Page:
Today’s publishing industry operates in an incredibly dynamic environment. The “Big Six” publishers (Random House, Simon & Schuster, HarperCollins, Penguin, Hachette, and Macmillan) are finding themselves on rapidly changing ground, most notably with the appearance of the game-changing e-book. While many in and outside of the industry continue to speculate about “the death of the publishing industry” – here’s a recent piece in the New York Times — chances are that, at least for now, large conglomerates aren’t going to keel over and die.
So, while we enjoy what is perhaps the “old age” of traditional book publishing, what does it take today to work with a major publisher and are they a viable option for you?
As a non-fiction literary agent, I receive several hundred queries from writers every month. Maybe one or two are publishable by a major NY publisher. And yet most of these writers are hoping for that very thing. Clearly, there’s a disconnect.
What aspiring authors often don’t know is that large publishers are working on a rather, well, large scale. They expect book sales to be in the tens and even hundreds of thousands of copies. Furthermore, today’s publishers are typically providing less marketing and publicity support for their books. That means the responsibility falls on the author to sell their book, and to sell it in droves.
For many writers, perhaps particularly those that are right-brained creatives (for example, memoirists), figuring out how to promote their book can be a rather distasteful aspect of publishing. For some, it’s as if their brain doesn’t quite grasp the world of business or marketing, while others simply don’t want to “play the game.” It’s important to note that pursuing a large publisher isn’t for everyone. (And that’s okay! There are many options available in publishing today.)
Having said this, aspiring business authors are often uniquely positioned to work within the model of commercial publishing. They already operate in the world of business, so it’s not such a far stretch to understand how to develop the business of being an author.
If you’re thinking about pursuing a large publisher, consider the following questions:
- Do I have a developed platform? If not, am I willing to develop one before seeking an agent or publisher? Ninety-three percent of published books don’t sell more than 1,000 copies. Major publishers know this and are extremely skeptical about the size of authors’ platforms and the likely conversion into book sales. An editor at HarperCollins told a colleague of mine that they can’t consider an author whose audience is less than 10,000 people. This actually struck me as quite low for a major publisher.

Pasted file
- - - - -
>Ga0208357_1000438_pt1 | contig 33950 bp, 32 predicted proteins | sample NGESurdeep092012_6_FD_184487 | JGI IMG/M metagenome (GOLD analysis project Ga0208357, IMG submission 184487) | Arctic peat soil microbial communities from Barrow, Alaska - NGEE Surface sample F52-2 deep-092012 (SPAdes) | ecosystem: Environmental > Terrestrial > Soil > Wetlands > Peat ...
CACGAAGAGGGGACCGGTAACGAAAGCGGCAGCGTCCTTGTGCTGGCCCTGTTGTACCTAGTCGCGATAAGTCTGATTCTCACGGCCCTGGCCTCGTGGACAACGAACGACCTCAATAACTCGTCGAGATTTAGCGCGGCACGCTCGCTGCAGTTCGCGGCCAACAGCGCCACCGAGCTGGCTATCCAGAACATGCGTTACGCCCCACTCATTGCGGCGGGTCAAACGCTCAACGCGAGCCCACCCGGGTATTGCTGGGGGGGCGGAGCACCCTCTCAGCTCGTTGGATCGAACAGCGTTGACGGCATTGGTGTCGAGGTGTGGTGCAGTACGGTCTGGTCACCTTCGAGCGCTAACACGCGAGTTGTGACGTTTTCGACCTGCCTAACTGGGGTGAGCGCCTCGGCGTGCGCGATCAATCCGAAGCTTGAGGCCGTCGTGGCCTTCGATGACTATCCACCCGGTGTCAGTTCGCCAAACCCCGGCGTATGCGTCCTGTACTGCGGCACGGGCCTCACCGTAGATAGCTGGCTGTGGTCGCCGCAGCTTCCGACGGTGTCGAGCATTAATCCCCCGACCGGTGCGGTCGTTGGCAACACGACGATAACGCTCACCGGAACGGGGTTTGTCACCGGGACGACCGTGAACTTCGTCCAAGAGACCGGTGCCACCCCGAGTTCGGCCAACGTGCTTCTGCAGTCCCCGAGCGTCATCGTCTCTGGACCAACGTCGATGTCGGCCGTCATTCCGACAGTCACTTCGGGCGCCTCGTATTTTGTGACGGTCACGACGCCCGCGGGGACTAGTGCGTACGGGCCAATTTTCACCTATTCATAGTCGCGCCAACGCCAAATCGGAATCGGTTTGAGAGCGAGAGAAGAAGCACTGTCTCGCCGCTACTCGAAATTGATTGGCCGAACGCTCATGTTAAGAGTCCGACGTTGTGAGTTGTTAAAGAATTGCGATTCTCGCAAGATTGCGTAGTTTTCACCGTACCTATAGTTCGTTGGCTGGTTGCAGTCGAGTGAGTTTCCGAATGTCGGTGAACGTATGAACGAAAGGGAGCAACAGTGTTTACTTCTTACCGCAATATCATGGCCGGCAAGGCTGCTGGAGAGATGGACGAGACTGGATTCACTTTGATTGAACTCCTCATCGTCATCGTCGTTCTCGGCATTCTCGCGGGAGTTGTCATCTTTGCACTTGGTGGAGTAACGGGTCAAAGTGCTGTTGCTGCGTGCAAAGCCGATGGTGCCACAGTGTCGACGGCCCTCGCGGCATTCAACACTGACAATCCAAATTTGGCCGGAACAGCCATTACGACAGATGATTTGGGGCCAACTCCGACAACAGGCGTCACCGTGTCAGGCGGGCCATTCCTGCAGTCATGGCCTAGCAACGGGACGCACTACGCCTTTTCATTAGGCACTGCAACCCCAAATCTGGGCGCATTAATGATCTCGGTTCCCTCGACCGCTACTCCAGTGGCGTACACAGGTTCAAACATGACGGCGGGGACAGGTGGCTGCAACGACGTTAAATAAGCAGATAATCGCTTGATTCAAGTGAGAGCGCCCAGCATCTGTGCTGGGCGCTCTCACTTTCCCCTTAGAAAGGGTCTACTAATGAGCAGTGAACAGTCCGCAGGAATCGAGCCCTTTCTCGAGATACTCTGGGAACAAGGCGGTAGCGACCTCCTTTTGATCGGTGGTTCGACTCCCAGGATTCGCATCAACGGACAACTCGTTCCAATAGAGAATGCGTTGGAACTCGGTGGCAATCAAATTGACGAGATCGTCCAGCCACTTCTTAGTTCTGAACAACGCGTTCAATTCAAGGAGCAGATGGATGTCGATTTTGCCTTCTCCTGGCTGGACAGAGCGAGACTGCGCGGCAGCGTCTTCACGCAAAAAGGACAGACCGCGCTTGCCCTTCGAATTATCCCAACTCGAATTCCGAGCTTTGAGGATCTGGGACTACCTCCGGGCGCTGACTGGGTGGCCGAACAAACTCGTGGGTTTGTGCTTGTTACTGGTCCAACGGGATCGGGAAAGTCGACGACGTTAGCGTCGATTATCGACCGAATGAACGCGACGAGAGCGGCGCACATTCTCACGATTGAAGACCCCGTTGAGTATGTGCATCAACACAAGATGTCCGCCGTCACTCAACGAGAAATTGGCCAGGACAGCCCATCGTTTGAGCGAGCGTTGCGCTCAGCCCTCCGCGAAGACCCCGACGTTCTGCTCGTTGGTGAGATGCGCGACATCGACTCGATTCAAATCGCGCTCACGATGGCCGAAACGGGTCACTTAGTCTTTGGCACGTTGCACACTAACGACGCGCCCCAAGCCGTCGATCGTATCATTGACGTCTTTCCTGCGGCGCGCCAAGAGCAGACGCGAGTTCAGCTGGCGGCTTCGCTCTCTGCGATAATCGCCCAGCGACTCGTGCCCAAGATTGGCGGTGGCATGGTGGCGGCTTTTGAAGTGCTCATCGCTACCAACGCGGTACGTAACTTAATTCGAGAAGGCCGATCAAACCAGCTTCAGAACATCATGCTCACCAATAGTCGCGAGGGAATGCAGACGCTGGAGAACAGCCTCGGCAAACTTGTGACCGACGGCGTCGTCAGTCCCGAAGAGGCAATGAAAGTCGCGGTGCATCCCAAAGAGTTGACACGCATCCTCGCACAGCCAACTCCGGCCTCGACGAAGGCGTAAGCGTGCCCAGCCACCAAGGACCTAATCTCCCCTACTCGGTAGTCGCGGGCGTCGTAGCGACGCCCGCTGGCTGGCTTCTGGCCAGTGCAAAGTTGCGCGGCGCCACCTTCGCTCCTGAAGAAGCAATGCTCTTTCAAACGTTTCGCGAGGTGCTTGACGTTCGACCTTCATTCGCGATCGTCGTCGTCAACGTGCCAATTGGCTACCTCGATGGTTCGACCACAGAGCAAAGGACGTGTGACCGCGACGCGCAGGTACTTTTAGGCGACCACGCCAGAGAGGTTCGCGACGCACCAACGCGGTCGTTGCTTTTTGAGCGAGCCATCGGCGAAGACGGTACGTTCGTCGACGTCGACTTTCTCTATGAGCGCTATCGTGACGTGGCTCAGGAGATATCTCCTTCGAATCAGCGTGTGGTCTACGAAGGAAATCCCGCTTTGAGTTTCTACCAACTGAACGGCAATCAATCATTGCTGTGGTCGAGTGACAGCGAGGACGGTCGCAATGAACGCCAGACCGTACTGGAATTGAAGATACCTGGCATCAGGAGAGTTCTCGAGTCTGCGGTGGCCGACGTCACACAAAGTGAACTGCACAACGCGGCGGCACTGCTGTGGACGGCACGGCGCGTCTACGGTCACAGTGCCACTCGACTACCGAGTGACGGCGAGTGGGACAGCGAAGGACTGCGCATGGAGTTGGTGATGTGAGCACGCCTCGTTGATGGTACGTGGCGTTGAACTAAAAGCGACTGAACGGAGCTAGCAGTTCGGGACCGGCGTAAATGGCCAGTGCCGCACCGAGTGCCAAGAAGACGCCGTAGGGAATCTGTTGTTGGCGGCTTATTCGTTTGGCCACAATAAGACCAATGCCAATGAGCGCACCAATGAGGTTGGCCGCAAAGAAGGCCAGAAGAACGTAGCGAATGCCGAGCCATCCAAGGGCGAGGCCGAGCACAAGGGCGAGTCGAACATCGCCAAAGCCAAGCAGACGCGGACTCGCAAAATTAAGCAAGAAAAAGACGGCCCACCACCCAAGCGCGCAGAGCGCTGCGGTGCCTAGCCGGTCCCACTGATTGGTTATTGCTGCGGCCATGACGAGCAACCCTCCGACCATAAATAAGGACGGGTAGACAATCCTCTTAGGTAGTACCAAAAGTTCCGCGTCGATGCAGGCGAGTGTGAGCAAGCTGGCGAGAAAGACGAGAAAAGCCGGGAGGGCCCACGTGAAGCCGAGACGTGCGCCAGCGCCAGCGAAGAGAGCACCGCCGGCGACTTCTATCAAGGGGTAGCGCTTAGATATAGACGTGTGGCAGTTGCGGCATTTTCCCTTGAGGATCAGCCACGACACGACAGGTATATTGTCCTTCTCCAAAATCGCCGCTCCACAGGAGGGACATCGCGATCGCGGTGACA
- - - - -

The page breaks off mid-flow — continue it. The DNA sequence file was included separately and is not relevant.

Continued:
- Do I have a truly unique idea? Hint: Get some feedback about your book concept. Your polling audience should include several people that are well-read and understand the dynamics of commercial publishing, such as published authors, publicists, and editors. Seek the advice of people who operate in the world you want to be in.
- Do I have the passion and determination to work on this book for at least two to three years? It takes an average of one year for your book to hit the bookstores from the time you sign a contract with a publisher, sometimes longer. Authors wear many hats pre- and post-publication, from writing and editing, to promoting their book in a variety of ways. Once the book is published, you’ll want to stay with your efforts to promote the book.
- Do I have financial resources to help me write and promote the book? Some authors can do a lot with a little money, so don’t let a lack of money alone stop you. However, things like creating your own website, traveling for media opportunities, or hiring a publicist or social media consultant, do cost money. Don’t depend 100% on your advance to pay for these expenses. Have your own funds to contribute as well.
If you answered yes to some or all of these questions, you may be in a great position to be published.
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Kristina Holmes is an agent at Ebeling & Associates Literary Agency, where she represents a range of non-fiction.
For more insight into what it takes to work with an agent and land a publishing deal, join Highspot for a free teleclass with Kristina on October 28. Full details and registration here.